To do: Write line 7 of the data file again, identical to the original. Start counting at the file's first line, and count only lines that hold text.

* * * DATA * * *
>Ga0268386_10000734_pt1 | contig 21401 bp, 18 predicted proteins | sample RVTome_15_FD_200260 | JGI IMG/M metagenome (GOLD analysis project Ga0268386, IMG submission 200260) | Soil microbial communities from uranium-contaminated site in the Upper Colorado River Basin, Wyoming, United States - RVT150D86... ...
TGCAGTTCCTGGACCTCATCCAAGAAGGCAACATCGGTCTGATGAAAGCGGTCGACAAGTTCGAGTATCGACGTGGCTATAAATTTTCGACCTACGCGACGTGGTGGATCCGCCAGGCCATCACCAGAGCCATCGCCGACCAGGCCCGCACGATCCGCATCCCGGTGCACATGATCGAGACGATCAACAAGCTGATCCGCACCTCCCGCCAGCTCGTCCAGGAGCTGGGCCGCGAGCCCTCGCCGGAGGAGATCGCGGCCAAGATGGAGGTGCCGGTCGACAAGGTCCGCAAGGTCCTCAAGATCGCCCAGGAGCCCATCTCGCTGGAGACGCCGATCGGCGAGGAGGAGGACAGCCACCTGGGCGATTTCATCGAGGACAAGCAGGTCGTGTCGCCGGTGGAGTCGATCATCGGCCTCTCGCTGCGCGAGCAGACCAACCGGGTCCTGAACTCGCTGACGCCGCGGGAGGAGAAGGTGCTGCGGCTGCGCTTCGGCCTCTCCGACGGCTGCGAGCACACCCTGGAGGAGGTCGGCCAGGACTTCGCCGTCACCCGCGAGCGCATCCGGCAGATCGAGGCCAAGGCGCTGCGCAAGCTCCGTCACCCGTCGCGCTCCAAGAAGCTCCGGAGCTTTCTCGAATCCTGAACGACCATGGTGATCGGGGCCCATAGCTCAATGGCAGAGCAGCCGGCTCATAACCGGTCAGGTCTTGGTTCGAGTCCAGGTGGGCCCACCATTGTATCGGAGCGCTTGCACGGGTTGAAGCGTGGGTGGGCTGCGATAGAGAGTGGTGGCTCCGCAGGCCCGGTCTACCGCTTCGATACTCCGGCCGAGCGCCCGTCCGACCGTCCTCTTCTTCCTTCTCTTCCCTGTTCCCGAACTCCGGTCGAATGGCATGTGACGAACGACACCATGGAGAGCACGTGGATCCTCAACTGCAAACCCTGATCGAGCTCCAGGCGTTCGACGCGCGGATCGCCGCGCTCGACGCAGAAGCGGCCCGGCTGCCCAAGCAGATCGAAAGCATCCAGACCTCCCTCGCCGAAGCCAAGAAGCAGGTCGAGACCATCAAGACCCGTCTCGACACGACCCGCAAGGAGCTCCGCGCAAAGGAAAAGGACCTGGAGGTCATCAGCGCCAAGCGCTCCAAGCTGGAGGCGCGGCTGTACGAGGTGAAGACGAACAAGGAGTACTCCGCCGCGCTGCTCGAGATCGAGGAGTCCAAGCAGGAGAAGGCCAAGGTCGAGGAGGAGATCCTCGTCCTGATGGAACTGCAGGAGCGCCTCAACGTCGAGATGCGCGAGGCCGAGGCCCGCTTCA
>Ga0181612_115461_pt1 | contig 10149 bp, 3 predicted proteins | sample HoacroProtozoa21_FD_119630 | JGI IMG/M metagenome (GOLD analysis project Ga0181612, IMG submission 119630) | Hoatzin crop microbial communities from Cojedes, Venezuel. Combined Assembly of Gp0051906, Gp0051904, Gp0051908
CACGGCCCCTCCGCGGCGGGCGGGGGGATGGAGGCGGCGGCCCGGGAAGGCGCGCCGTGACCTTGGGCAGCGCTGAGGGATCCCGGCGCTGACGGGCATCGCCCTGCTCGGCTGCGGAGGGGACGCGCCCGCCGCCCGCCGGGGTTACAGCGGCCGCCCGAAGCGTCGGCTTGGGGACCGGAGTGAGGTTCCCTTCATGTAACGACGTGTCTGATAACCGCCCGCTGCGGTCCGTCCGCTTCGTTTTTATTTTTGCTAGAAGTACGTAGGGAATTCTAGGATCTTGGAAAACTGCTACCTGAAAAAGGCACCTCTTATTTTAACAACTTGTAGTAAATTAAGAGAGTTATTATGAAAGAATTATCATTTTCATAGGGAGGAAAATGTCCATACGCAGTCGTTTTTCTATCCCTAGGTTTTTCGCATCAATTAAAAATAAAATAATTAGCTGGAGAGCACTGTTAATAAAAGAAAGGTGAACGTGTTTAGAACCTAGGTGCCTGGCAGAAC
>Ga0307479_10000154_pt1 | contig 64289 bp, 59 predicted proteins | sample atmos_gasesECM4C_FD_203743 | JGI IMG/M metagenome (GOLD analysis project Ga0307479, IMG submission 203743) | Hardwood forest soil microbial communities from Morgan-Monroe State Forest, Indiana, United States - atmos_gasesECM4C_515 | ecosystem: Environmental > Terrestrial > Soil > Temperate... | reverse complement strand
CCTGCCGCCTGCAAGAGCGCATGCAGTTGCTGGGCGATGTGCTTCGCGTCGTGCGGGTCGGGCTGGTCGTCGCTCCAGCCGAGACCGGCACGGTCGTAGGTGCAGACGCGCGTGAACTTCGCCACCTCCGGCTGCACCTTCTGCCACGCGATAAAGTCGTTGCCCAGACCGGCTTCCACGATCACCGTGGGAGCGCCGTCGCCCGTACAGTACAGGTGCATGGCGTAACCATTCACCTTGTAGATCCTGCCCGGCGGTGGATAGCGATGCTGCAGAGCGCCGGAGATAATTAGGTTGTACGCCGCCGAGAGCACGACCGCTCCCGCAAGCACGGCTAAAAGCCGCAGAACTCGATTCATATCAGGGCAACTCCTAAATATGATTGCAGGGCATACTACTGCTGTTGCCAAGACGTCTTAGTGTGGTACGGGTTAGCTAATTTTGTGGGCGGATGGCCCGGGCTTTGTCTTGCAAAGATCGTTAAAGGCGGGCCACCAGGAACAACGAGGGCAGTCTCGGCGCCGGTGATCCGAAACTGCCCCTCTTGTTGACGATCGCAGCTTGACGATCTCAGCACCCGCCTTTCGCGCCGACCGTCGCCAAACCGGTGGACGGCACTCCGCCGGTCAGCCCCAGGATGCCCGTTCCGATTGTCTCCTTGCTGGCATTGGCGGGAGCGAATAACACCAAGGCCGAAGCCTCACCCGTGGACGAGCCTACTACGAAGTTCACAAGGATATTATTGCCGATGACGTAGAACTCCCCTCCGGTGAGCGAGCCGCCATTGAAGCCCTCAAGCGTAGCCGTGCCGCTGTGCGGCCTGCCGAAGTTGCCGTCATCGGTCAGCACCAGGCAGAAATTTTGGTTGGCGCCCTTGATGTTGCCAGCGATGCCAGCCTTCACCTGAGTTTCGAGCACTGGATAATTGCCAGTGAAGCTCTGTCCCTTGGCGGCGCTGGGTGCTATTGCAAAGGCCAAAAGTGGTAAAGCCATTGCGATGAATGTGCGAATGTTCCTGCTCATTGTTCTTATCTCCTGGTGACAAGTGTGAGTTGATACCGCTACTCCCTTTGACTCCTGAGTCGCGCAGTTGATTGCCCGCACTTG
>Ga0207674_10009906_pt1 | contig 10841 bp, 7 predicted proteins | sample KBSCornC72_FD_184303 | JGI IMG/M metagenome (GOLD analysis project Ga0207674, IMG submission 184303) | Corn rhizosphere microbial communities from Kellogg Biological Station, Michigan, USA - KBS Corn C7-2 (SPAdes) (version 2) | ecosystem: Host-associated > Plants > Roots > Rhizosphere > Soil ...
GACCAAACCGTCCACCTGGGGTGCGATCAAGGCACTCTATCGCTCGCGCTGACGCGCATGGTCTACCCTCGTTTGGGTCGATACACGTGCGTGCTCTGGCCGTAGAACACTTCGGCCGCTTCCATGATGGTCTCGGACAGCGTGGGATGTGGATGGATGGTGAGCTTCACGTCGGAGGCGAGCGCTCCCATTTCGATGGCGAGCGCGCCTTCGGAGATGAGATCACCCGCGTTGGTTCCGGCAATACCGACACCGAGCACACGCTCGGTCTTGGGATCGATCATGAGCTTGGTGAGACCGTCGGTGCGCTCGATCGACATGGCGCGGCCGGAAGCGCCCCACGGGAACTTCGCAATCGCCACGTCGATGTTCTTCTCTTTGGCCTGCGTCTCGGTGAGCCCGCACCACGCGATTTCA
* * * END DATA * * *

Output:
>Ga0207674_10009906_pt1 | contig 10841 bp, 7 predicted proteins | sample KBSCornC72_FD_184303 | JGI IMG/M metagenome (GOLD analysis project Ga0207674, IMG submission 184303) | Corn rhizosphere microbial communities from Kellogg Biological Station, Michigan, USA - KBS Corn C7-2 (SPAdes) (version 2) | ecosystem: Host-associated > Plants > Roots > Rhizosphere > Soil ...